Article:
Wednesday, August 9, 2017

Henry Conrad's wives and children

     Henry Conrad died in May 1808 in Washington County, Pennsylvania. In my last post I wrote about his background and the first year or so he lived in Washington County. In that post I mentioned he had a family, but I did not give any details about his wives and children. I will do so now.
     Henry had at least two wives, Catharine and Sarah. Catharine, also called Catrine, was his first known wife and most likely the mother of his children. Catherine was still alive in 1797, when she and Henry sold some land to their son-in-law Christopher Stump. Henry, probably with Catharine, had six known children between 1761 and 1784: John, Elizabeth, Mary, Lydia, William and Christena.
     Catharine died within a few years after 1797, as Henry was married to Sarah when he wrote his will in April 1808 before dying in May. Before she was married to Henry, Sarah was married to a Mr. Armstrong and had at least two children with him, Alexander and Ruth.
     Below is more information about Henry's biological children.

John Conrad--Born between 1761 and 1765. John married Hannah Hackett in the later part of 1789 or very early 1790. He was listed as a single man on the Washington County, Pennsylvania 1789 tax, but his and Hannah's oldest child, Henry, was born on November 12, 1790. John and Hannah had eight other children: William, John, Catherine, David, Daniel, Hannah, Jacob and Phebe. John died on September 17, 1844 in Washington County, Pennsylvania. I have written blogs posts about his son David Hackett Conrad and his granddaughter Mary Ann Conrad Morehart Shilling.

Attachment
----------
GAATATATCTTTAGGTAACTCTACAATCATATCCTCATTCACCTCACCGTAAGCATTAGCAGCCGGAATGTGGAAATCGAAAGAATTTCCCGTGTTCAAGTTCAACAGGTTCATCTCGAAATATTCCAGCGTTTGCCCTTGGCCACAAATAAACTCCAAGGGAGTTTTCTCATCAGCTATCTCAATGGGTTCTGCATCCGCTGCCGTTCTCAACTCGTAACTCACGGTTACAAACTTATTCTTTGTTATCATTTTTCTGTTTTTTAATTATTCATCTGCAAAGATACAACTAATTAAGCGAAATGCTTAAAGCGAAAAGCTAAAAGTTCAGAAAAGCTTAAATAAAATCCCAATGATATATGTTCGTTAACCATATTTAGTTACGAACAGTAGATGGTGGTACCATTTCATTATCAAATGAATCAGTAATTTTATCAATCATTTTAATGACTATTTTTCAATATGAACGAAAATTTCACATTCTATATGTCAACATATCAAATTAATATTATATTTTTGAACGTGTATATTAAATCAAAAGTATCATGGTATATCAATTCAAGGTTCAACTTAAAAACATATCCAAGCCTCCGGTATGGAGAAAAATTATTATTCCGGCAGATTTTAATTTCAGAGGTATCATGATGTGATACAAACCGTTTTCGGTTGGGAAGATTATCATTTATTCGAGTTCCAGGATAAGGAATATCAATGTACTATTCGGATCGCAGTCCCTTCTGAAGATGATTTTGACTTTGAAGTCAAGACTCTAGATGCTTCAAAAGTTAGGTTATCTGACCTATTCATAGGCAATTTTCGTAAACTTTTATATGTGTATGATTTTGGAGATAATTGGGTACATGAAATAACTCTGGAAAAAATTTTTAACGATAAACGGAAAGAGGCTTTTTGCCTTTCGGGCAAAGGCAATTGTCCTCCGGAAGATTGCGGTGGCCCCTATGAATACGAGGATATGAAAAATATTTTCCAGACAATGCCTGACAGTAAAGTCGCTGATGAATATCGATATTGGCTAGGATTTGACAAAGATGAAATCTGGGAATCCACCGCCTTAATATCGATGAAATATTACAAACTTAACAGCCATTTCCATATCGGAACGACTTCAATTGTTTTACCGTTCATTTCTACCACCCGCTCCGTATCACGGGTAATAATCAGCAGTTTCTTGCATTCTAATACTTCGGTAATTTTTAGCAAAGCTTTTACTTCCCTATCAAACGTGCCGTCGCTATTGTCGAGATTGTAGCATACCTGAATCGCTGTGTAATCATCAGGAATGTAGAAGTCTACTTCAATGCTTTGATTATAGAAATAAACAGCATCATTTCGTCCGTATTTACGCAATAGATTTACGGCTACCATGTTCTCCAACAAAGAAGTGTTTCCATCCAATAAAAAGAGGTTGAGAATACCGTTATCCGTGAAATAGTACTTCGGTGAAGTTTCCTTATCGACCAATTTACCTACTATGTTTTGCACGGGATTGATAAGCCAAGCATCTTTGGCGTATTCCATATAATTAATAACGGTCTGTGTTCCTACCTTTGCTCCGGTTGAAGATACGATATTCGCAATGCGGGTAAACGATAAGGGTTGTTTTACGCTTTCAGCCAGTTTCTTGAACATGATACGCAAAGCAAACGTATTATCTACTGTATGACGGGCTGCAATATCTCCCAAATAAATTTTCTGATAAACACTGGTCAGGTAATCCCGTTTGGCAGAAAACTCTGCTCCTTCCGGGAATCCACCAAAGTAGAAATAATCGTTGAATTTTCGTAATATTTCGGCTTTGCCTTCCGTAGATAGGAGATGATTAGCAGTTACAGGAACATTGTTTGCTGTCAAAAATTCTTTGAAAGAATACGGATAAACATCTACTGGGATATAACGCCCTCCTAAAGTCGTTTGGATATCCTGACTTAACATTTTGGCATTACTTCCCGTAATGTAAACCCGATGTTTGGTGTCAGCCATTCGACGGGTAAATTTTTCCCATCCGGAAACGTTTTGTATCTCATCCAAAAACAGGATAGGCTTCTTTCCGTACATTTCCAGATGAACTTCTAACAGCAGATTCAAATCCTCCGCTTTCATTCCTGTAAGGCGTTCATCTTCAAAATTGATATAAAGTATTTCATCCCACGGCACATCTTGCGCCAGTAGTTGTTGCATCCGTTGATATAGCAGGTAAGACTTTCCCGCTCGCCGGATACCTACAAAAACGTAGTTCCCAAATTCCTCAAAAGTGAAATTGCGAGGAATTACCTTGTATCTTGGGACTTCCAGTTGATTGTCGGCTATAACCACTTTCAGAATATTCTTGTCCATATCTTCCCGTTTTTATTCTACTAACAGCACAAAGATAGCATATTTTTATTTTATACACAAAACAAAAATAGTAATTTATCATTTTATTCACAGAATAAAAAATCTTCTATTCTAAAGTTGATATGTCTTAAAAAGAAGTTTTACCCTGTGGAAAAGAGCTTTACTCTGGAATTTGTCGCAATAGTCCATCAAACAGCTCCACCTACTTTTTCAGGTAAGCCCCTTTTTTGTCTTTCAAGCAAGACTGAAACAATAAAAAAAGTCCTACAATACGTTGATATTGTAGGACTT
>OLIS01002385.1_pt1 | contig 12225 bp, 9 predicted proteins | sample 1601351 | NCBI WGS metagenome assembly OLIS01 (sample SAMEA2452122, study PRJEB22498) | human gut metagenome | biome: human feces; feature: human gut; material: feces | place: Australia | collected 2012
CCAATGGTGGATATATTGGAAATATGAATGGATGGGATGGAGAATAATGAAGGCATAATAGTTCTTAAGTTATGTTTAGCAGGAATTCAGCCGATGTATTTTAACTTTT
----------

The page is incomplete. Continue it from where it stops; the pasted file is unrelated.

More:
Elizabeth Conrad--Probably born in the early 1760s. She was married first to a Mr. Weaver, with whom she had two children: George and Mary. Her second husband was William Stump, to whom she was married by 1797. I believe she and William moved away from Washington County along with her sister Lydia and Lydia's husband Christopher Stump, as both couples sold their Washington County land and then disappear from the Washington County records. Where they moved, I do not know.

Mary Conrad--She was probably born around 1770, based on the fact that her first known child was born in 1790. She was married to John Riggle. She and John had seven known children: Jesse, John, Henry, Daniel, Christiana, George, and Mary. Mary Conrad Riggle was dead at the time her father wrote his will in 1808. Some internet sources say that she died in 1802.

Lydia "Lydy" Conrad--She was born between 1775 and 1784, but almost certainly closer to 1775. She was married to Christopher Stump by 1797, and most likely had been for several years. The 1800 US census shows three children under the age of 10 in their household. As I stated under her sister Elizabeth's listing, I believe Lydia and Christopher moved away from Washington County, Pennsylvania.